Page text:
In the first chapters of the book, looking at the Gospel of Matthew, we learn about the gifts God gave us at Christmas. In the following chapters, looking at the Gospel of Luke, we consider how we can welcome and receive those gifts.
Through the Christmas story, Keller tells us about the Gospel. This is a book that I recommend you read and discuss with others, which I am doing with friends in a book club at work. Keller says many things about Christmas and the Gospel that I appreciated. A few of them are:
• To accept the true Christmas gift, you have to admit you’re a sinner. You need to be saved by grace.
• Christmas is not simply about a birth but about a coming.
• Christmas shows us that Christianity is not good advice. It is good news.
• Christmas means that God is working out his purposes. He will fulfill his promises.
• Christmas tells us that despite appearances to the contrary, God is in control of history, and that someday he will put everything right.
• Christmas means that for those that are believers in Christ, there is all the hope in the world.
• The doctrine of Christmas, of the incarnation, is that Jesus was truly and fully God and truly and fully human.
• No one is really neutral about whether Christmas is true. If the Son of God was really born in a manger, then we have lost the right to be in charge of our lives.
• Christmas means that the King has come into the world. But the Bible tells us that Jesus comes as King twice, not once.
• Christmas means that race, pedigree, wealth, and status do not ultimately matter.
• Christmas means illumination and spiritual light from God; it means reconciliation and peace with God by grace; it means God taking on a human nature.
• Christmas means the increase of peace, both with God and between people.
• The manger at Christmas means that, if you live like Jesus, there won’t be room for you in a lot of inns.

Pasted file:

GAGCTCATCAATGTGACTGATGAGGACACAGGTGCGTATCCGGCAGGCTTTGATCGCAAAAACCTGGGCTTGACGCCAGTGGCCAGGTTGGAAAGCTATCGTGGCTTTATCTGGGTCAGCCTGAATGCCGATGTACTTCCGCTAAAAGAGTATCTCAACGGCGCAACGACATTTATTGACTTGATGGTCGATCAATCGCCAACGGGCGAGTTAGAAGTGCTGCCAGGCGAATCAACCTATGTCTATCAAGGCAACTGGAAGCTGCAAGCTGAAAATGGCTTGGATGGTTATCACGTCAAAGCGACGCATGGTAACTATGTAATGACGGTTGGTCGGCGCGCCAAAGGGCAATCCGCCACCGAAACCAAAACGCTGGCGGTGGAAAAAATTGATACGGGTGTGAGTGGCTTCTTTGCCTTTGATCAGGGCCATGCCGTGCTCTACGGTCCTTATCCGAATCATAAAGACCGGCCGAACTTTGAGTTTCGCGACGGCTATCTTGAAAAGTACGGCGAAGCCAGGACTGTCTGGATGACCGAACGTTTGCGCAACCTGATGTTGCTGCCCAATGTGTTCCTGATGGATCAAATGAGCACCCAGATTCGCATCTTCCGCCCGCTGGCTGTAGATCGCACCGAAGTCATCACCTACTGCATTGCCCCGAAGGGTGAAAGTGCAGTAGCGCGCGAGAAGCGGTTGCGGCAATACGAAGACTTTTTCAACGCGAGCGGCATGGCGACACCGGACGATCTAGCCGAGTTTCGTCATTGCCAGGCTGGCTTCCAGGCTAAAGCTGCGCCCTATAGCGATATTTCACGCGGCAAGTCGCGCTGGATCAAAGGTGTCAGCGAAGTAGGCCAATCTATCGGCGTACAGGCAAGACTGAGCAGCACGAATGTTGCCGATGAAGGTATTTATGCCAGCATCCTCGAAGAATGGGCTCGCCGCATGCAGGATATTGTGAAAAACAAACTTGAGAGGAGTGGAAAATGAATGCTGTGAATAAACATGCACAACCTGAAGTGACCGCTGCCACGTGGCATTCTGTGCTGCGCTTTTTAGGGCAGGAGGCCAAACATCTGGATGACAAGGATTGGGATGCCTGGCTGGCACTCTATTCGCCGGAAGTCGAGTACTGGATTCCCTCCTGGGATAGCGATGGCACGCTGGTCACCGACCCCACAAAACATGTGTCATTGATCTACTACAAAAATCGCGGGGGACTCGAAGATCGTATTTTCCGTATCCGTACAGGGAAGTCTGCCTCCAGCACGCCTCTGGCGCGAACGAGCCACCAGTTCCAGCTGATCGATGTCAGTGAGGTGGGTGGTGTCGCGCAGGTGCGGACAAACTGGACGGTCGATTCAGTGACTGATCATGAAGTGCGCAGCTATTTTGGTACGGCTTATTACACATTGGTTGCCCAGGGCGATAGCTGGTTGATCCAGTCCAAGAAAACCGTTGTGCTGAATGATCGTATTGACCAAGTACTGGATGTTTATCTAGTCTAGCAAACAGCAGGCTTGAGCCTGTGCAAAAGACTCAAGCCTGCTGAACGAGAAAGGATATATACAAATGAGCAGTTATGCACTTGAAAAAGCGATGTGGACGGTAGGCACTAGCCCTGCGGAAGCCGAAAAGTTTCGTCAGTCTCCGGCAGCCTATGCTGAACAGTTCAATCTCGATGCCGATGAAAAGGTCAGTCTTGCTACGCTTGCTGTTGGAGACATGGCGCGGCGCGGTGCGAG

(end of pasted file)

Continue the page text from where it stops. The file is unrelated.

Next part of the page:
• Christmas means that salvation is by grace.
• Christmas means you can have fellowship with God.
• Christmas and the incarnation mean that God went to infinite lengths to make himself one whom we can know personally.
• The incarnation, Christmas, means that God is not content to be a concept or just someone you know from a distance.
• The joy that Christmas brings, the assurance of God’s love and care will always reinvigorate you no matter the circumstances of your life.
Keller is irenic in his approach, but that doesn’t mean he pulls his pastoral punches. He is an honest diagnostician of the soul so he reminds us in no uncertain terms that all of us have sinned and fallen short of God’s glory. With all the commercial fanfare of Christmas it is easy to forget what Christmas is all about. And the incarnation, as Keller rightly notes, is the centerpiece to everything: “But I have known many people who have discovered that once they wrestled with and understood the incarnation, it became far easier to accept the rest of the teachings of the New Testament as well.” For Christians like me who have struggled with doubts, this is a wonderfully clarifying and life-giving truth. It will be the same for many who read Hidden Christmas.
Hidden Christmas is a good reminder that “Jesus is not one more lovely story pointing to these underlying realities—Jesus is the underlying reality to which all stories point.”